There is a panel discussion coming up on gender identity and expression in the workplace. It is being hosted by a large investment bank and should be interesting. I was asked if I had any suggestions for the panel and I offered to ‘tell my tale’ if they thought there was some value in it. I like to think that what I did and where I did it is something a bit unique, and as another investment bank was hosting, it seemed like a good fit.
The event has been planned and the speakers chosen – suffice to say I am not among them. I’ll be honest, I never had any expectation of being on any ‘panel’ – I made the offer knowing it wouldn’t be taken – I made the offer knowing exactly what they wanted.
The ‘trans’ representative will be a transsexual who has already transitioned. The reason given for her being chosen: the people planning the event “didn’t know if the more hands-off (on the company’s end) non-transition transition experience would be too advanced for the audience of HR people.”
My former employer was as high profile as any investment bank and they managed to see the value in allowing me the latitude to be true to myself. It took them all of a week – which I’m sure amounted to about an hour’s discussion – to decide in my favor. Their ‘advanced approach’ required them to make no real policy changes. I wasn’t looking for anything that would cost them anything – I think that would be the case more often than not. What it amounted to was that I was a valued employee there.
What I would like to know is why is it almost always transsexuals who are put up as the spokespeople of the trans-community? Not all transpeople are transsexual – in fact, I’m willing to go out on a limb and say that most are not transsexual. We all do not transition – or at least transition in the same way. And yet, time and time again, they are offered as the quintessence of transness.
I know why she was chosen: she’s safe. She fits the media-ready narrative of “I always knew I was a girl from early on…” through transition and up to “…and now I am a woman and happy.” It the side of trans that people have learned to at worst tolerate and at best respect. It is the cleaned up and ‘sanitized for the public’ side of trans – presented in an easy to digest format. I am sure she will look good and be thoughtful and articulate. The HR types will look at her and agree “this isn’t so bad – we can do this.” It is the side of trans that is by and large neat and tidy: she’s female and a woman – just as it should be. It’s not a bad side of trans, it just does little to challenge people’s perceptions and educate them as to the diversity in our community.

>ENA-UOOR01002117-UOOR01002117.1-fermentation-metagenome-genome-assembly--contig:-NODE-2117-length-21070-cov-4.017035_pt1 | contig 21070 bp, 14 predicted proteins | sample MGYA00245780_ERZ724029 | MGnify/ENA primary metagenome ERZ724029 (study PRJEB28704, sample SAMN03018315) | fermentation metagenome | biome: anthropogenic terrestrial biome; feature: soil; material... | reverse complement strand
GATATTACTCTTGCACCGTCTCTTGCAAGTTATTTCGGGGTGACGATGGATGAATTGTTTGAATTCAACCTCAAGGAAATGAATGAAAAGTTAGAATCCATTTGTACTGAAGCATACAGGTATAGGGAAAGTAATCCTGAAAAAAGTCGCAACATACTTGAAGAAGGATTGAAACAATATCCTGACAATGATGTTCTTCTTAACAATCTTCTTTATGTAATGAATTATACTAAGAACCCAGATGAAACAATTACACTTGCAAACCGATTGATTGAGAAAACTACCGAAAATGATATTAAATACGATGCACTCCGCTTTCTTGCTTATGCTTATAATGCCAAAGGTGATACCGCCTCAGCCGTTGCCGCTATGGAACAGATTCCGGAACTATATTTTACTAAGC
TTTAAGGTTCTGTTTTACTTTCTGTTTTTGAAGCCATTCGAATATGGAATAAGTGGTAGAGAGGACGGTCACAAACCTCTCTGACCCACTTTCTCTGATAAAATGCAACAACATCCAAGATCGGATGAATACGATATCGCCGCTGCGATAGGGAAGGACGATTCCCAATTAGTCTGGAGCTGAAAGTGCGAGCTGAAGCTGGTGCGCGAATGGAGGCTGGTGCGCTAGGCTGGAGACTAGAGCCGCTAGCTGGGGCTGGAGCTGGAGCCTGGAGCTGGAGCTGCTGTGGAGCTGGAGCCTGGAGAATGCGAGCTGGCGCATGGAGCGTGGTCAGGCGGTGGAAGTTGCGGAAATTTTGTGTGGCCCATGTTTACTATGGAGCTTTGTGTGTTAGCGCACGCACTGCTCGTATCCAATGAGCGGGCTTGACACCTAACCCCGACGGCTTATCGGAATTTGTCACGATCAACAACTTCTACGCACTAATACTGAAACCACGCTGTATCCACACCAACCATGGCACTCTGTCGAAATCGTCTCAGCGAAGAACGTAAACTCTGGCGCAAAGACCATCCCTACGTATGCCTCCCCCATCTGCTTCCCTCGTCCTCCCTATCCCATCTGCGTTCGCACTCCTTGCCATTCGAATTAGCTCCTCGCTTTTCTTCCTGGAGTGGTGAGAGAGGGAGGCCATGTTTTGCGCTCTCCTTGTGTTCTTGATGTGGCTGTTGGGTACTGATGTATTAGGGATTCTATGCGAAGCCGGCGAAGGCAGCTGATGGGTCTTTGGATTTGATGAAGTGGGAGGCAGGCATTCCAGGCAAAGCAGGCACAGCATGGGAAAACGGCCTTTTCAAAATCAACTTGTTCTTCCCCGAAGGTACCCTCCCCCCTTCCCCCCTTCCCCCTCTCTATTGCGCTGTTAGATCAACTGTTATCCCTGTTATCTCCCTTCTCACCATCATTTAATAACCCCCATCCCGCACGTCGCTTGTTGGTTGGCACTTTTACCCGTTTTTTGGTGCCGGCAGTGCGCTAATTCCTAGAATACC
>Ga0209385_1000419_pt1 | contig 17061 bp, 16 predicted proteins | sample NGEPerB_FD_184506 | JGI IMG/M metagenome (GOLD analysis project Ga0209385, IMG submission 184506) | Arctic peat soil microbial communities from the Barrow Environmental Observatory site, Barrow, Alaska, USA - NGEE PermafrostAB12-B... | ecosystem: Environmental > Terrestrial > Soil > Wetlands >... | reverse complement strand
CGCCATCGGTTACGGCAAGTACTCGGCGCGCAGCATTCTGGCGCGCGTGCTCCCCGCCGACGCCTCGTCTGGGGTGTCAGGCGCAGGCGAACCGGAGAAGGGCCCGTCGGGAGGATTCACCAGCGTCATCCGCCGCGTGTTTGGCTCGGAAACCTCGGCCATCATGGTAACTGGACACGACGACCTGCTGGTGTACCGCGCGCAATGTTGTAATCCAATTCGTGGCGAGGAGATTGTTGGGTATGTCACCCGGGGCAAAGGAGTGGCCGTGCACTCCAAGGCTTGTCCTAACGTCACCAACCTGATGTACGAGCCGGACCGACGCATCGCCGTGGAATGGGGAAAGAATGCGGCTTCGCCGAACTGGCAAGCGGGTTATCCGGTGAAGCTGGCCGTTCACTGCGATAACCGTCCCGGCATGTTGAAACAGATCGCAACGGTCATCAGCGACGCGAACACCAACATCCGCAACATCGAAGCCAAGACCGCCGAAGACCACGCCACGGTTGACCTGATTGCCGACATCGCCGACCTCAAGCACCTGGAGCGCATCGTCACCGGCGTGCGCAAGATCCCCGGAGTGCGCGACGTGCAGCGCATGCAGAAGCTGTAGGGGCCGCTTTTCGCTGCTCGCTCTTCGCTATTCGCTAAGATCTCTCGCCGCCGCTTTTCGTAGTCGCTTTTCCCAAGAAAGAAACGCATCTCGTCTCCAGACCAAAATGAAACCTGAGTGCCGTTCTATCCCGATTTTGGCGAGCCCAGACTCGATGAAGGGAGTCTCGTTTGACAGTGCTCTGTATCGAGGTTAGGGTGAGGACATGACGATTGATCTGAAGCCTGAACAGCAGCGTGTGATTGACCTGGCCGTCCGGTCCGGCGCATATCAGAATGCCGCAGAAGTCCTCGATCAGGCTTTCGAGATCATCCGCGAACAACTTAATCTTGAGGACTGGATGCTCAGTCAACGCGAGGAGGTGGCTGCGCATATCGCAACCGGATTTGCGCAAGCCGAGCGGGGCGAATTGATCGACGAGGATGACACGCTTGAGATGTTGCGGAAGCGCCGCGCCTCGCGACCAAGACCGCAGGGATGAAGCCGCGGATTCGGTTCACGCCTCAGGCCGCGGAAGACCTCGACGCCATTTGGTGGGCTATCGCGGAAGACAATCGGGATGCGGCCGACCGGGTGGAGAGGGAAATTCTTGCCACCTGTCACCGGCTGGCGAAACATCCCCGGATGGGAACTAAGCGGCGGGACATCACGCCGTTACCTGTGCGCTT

I see myself as the scary side of trans – the side no one wants to see. It’s people like me who ‘ruin things’ for everyone, at least that is what I have been told in the past. I am the ‘less-authentic’ side – the ‘not really serious’ side – the guy who ‘just wants to dress up at work’ side – the ‘confused’ and ‘in denial’ side – the ‘freak’ and ‘weirdo’ side. I amount to gender trash: something to be pushed aside and stepped over. I have been made to feel at times that my version of trans has little intrinsic value.
Discussions around trans-people and the workplace seem to come down to debates over bathrooms, medical coverage and transition strategies – important issues (for transsexuals especially) but not the only issues for trans-people. Speaking for myself: my health insurance is just fine, I am able to relieve myself as necessary without incident, and there was no need for a planning session when I did what I did. Discussions around things like flexible dress codes, employee education and a top-down driven commitment to diversity and inclusion (for example), in addition to the other ‘issues’, would serve a far wider audience in my opinion. Of course to do this, you need you have people who can speak to these other concerns actually speak to them – people with other experiences as trans-people.
A false tautology has been created: transsexual <==> transgender. The average person who has heard of either doesn’t know there is any difference. When I approached my old firm’s LGBT group, the chairperson at the time – an SVP in HR and a lesbian – asked me how far into the ‘process’ (i.e. transition) I was. I derailed her train of thought when I told her I wasn’t transsexual or transitioning, and then proceeded to educate her a bit regarding the the diversity that is trans. Talk shows, documentaries, dramas – the ‘trans’ people in these are almost always transsexuals. It’s not so much wrong as it is inaccurate – holding up only one example from any group of people ultimately does a disservice to that group. It serves to silence the other voices in that group.
When will be the ‘right time’ for the rest of us? Is it after a stereotype has been indelibly burnt into people’s minds? After policy is in place that excludes us? Is there a reason not to speak of us as a whole as opposed to just the top layer of the de facto hierarchy? In my simplistic view of things, what is so advanced about the idea that we are all people going to work, supporting our families, paying our taxes, and making money for our employers – and as such, we are entitled to the same consideration?
I’ll attend the event and listen to the discussion. Twelve years ago, when I ‘joined’ the trans community, there never would have been any such discussion – so I want to hear what the HR types have to say: what their plans are for supporting ‘gender identity and expression’ in the workplace. I’m curious to see how I will be represented, as it is the same representation that was there twelve years ago.
Who knows… perhaps I’ll be surprised…